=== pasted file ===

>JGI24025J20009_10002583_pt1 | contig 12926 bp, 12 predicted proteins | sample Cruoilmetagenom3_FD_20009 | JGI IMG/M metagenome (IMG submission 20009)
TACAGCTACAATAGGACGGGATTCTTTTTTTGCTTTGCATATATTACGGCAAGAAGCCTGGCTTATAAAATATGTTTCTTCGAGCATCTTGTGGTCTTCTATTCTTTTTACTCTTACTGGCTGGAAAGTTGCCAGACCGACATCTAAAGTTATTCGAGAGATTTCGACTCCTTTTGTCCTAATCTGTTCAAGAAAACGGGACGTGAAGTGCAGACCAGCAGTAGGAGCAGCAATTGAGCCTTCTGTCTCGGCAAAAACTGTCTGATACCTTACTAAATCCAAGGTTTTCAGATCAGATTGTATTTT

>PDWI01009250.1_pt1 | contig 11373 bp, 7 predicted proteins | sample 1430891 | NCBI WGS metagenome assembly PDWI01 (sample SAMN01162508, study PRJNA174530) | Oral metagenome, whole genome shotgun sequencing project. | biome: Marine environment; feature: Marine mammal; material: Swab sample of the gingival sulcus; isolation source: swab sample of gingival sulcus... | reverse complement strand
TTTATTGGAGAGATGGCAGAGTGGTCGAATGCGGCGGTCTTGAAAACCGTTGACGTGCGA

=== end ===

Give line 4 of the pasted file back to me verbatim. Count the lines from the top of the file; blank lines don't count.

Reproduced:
TTTATTGGAGAGATGGCAGAGTGGTCGAATGCGGCGGTCTTGAAAACCGTTGACGTGCGA